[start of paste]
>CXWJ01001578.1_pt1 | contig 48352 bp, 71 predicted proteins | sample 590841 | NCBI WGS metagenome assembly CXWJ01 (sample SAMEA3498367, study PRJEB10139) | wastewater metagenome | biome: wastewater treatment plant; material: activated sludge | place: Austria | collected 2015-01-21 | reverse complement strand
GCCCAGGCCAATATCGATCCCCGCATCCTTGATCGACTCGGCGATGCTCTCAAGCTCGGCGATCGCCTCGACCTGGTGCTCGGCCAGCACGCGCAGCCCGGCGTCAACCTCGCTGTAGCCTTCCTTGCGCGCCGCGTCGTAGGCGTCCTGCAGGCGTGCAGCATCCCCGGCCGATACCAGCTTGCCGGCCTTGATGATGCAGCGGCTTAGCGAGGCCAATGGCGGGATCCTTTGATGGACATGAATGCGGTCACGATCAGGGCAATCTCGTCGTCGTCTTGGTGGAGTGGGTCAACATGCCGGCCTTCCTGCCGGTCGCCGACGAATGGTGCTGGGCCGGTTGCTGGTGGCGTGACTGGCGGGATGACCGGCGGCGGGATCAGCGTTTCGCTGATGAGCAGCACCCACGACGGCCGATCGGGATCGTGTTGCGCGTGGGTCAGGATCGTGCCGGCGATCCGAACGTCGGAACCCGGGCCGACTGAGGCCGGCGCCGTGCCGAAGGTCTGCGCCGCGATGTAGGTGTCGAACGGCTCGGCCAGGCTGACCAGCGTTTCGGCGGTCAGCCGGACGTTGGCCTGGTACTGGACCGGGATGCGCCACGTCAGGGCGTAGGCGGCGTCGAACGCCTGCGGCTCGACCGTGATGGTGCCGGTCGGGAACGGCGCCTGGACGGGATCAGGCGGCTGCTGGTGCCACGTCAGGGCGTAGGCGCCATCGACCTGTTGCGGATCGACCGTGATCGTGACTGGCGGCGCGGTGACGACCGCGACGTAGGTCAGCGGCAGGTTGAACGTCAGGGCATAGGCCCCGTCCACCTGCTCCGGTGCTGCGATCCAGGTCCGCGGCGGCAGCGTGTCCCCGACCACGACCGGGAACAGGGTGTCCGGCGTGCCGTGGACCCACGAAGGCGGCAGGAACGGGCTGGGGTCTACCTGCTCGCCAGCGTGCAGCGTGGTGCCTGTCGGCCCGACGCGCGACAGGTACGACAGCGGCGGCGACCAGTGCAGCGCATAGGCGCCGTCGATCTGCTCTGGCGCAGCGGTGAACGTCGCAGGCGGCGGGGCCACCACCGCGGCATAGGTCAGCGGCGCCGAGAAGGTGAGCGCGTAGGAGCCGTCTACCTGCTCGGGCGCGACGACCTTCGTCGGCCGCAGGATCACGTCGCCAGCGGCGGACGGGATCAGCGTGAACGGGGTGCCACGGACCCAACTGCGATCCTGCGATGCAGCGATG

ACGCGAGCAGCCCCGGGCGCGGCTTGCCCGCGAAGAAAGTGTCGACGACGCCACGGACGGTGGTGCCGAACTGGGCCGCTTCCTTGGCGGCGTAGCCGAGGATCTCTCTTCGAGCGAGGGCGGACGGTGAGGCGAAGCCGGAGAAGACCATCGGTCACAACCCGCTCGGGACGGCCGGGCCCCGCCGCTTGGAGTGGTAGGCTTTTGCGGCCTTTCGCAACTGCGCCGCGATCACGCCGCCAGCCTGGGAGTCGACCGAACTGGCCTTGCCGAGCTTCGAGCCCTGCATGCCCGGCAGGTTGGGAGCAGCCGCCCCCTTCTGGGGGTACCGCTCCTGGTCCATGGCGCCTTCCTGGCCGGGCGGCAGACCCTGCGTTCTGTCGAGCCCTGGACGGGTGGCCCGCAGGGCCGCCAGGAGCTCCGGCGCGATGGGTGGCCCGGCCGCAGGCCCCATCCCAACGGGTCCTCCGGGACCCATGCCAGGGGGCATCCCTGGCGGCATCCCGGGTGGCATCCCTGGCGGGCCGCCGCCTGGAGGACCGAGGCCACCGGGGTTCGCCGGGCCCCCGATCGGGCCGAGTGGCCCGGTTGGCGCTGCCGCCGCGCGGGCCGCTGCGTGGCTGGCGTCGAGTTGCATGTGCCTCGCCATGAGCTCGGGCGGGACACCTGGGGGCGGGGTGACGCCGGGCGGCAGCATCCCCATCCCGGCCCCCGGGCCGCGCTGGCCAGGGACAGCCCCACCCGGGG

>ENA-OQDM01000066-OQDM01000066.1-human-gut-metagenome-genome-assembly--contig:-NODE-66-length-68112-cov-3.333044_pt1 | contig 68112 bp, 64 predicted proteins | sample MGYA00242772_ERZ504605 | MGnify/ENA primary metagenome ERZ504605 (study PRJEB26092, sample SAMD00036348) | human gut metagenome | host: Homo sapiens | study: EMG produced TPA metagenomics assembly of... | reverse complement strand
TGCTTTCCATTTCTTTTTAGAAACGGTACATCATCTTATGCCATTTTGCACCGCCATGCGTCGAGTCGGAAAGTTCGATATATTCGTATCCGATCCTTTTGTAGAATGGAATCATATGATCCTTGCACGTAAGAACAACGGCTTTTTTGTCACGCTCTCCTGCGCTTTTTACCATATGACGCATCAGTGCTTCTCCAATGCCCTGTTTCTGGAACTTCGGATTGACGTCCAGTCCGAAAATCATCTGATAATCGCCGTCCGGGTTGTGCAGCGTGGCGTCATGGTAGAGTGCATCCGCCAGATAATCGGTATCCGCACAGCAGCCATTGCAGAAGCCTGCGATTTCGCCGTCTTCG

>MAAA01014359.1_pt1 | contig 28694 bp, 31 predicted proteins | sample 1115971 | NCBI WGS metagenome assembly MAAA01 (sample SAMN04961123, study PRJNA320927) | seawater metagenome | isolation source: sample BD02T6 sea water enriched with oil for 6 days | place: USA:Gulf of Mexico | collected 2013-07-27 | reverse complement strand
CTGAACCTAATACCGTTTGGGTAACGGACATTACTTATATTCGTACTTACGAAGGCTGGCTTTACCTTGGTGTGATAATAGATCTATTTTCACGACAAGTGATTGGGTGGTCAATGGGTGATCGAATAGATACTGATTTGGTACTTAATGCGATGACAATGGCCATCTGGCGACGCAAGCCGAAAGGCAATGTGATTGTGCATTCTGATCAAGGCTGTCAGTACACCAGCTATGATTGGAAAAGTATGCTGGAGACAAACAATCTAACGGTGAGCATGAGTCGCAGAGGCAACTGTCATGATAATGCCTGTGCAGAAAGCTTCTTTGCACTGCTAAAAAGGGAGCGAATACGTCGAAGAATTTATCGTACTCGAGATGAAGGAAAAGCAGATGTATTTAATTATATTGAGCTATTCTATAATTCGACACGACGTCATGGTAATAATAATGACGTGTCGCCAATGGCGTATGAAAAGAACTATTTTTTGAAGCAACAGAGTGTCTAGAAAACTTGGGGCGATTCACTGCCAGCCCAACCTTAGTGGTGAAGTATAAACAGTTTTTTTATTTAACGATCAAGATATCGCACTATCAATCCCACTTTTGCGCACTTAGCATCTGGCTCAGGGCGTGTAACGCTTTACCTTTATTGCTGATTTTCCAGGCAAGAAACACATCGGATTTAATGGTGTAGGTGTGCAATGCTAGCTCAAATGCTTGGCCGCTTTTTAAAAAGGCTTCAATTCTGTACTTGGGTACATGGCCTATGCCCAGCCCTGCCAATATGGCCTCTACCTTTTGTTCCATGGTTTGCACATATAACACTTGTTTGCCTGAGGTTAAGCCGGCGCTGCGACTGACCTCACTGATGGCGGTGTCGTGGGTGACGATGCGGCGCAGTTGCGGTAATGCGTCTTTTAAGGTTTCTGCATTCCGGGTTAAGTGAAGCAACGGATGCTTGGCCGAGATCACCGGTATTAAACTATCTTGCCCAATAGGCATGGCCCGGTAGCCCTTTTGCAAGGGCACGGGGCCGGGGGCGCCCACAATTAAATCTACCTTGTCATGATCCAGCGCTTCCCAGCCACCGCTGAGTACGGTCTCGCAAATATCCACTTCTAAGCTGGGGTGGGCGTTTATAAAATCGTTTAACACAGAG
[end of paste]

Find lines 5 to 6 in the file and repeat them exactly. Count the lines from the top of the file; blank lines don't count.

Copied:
TGCTTTCCATTTCTTTTTAGAAACGGTACATCATCTTATGCCATTTTGCACCGCCATGCGTCGAGTCGGAAAGTTCGATATATTCGTATCCGATCCTTTTGTAGAATGGAATCATATGATCCTTGCACGTAAGAACAACGGCTTTTTTGTCACGCTCTCCTGCGCTTTTTACCATATGACGCATCAGTGCTTCTCCAATGCCCTGTTTCTGGAACTTCGGATTGACGTCCAGTCCGAAAATCATCTGATAATCGCCGTCCGGGTTGTGCAGCGTGGCGTCATGGTAGAGTGCATCCGCCAGATAATCGGTATCCGCACAGCAGCCATTGCAGAAGCCTGCGATTTCGCCGTCTTCG

>MAAA01014359.1_pt1 | contig 28694 bp, 31 predicted proteins | sample 1115971 | NCBI WGS metagenome assembly MAAA01 (sample SAMN04961123, study PRJNA320927) | seawater metagenome | isolation source: sample BD02T6 sea water enriched with oil for 6 days | place: USA:Gulf of Mexico | collected 2013-07-27 | reverse complement strand